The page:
In the final section of the Tanak (the Writings) Boda further develops this central theme. An initial wisdom collection is seen as focusing on divine discipline to punish sin and awaken repentance in order to facilitate the reception of grace and inner transformation. Although different terminology is used and forgiveness is strikingly absent from Proverbs, the book argues that the remedy for sin resembles the prophetic solution. Moreover, there is hope for a Davidic ruler in Zion to bring about a new world order founded on righteousness and justice (Psalms 2, 72). A second collection of books stresses divine discipline (Lamentations) and patience (Daniel's “Seventy Weeks”) as well as the importance of community mediators (Lamentations 3, Daniel, Nehemiah). Nevertheless, God's grace cannot be controlled; it is sovereignly dispensed. Boda sees Chronicles as an appropriate end to the canon with “the longest sustained overview of the history of Israel in the Old Testament” (p. 512). Chronicles accentuates divine discipline, divine grace, prayer at the temple, and the emergence of the prophets to stimulate penitence. In addition, Boda emphasizes an eschatological dimension to Chronicles which dovetails with the Davidic hope of the Prophets and Psalms in a Davidic figure to restore the ideals of Genesis 1–2.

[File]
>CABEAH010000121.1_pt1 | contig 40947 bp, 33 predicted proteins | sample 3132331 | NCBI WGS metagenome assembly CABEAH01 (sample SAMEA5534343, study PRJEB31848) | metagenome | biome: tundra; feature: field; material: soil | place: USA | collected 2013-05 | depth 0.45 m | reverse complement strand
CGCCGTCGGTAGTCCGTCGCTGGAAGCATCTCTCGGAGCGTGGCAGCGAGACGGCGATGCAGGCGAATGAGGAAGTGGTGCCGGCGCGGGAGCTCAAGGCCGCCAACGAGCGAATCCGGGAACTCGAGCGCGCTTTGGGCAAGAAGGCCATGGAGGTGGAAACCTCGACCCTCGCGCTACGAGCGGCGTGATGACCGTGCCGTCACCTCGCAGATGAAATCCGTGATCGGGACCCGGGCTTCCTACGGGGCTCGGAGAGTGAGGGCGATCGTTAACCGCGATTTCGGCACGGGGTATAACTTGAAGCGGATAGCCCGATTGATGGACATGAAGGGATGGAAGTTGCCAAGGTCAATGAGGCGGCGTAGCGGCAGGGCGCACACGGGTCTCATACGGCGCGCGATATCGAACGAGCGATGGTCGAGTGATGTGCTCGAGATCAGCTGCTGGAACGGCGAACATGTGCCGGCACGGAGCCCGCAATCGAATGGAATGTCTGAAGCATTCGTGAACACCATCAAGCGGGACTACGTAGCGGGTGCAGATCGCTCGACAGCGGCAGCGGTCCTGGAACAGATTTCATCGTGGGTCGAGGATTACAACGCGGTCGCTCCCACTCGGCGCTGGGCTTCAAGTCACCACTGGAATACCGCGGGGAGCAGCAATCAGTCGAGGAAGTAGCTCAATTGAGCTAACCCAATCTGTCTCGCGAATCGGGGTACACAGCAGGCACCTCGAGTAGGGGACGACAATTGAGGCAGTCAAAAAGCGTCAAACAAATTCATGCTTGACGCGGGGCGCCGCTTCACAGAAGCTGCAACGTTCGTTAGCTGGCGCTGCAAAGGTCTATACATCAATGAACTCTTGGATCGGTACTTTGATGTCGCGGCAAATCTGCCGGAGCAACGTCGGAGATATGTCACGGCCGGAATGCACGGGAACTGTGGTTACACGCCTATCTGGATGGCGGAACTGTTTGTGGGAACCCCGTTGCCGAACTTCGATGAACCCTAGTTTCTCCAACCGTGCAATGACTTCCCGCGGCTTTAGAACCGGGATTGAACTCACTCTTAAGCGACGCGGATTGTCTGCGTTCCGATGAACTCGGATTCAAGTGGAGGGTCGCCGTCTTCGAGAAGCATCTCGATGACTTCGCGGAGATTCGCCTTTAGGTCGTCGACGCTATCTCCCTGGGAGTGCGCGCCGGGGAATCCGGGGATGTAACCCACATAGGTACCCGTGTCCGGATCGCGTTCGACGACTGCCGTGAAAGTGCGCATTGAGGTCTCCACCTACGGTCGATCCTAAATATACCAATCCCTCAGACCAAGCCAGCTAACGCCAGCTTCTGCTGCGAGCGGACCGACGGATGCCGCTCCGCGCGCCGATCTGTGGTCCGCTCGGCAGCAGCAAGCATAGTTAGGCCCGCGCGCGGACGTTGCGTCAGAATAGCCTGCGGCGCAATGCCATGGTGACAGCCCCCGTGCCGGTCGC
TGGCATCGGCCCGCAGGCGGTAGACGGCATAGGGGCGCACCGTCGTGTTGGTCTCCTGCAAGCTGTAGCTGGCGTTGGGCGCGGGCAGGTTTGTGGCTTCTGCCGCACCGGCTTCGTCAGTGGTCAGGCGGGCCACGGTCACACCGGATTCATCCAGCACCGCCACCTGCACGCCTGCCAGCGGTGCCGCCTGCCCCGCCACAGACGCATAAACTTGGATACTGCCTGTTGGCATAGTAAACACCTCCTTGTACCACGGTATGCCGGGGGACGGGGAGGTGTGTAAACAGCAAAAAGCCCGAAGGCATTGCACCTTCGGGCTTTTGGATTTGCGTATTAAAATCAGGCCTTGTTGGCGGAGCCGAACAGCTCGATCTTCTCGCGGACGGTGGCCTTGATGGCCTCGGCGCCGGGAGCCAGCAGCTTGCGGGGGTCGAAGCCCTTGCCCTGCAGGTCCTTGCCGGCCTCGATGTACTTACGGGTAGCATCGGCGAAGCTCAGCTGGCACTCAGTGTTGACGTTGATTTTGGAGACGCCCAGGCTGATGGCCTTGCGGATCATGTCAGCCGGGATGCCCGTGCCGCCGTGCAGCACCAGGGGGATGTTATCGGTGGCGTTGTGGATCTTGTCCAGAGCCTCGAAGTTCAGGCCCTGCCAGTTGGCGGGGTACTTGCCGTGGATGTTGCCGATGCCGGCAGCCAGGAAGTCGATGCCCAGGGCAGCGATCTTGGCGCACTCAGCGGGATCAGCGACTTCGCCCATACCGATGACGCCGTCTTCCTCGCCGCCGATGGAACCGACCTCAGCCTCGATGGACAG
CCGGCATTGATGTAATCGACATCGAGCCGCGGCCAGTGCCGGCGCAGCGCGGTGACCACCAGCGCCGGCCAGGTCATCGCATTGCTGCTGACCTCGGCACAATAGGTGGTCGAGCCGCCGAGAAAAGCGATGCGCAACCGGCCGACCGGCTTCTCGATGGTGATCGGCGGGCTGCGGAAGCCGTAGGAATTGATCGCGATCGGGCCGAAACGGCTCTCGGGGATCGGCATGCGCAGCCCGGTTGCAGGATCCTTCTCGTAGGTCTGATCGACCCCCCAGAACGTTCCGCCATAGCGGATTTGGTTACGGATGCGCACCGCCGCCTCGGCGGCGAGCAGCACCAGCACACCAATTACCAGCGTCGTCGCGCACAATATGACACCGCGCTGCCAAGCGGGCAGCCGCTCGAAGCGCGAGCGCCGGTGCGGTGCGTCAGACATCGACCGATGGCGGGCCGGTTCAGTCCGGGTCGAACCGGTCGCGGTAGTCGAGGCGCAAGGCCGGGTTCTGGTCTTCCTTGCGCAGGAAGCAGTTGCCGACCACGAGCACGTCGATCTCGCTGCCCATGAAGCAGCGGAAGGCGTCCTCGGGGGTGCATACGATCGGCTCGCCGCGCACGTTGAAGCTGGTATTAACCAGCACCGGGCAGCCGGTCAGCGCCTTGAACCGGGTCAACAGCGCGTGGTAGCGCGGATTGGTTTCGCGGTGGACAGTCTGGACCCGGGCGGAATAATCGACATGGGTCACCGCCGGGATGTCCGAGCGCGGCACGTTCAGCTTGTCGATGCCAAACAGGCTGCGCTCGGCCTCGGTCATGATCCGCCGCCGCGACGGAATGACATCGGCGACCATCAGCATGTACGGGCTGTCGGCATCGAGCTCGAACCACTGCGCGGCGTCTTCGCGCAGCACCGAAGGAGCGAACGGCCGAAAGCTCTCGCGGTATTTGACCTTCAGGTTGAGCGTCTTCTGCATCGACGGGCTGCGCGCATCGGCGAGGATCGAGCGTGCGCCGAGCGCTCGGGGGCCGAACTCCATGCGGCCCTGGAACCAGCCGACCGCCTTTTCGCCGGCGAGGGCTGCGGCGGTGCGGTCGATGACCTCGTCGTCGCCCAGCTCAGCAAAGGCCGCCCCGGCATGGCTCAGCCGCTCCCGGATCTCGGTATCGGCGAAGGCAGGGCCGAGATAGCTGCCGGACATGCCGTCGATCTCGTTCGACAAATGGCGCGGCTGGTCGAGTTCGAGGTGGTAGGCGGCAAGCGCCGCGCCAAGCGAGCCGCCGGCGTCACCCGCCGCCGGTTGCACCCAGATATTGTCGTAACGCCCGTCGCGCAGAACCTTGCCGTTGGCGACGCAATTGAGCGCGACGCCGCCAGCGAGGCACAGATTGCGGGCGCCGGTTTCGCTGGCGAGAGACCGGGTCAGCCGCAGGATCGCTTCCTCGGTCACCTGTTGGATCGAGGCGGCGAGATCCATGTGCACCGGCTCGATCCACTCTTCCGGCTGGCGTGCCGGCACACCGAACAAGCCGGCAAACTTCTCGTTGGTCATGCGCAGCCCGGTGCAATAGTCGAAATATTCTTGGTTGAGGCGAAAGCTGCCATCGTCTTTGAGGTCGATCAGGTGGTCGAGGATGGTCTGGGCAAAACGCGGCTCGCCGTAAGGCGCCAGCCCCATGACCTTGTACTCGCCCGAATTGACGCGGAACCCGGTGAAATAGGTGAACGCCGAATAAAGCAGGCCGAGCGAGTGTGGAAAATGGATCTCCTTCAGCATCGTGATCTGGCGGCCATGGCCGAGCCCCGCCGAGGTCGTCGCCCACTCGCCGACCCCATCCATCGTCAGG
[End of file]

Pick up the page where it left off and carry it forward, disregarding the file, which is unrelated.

This first volume of Eisenbraun's new Siphrut series on literature and theology of the Hebrew Scriptures sets a high standard. It is refreshing to read a work which seeks to uncover the distinctive nuances and development of the biblical theme rather than the purported agendas of competing sociological groups behind the text. I am quite impressed with Boda's command of the literature as well as his exegetical instincts. For whatever else this book is, it is a book with great exegetical and theological value. It sets texts within their immediate literary and historical contexts and provides clear and sound explanations, while at the same time noting emerging principles and patterns in the larger canonical storyline. Despite the book's daunting size and comprehensive scope, Boda's writing and organization keep the big picture from being lost in all the detail. Numerous charts and tables contribute to the study.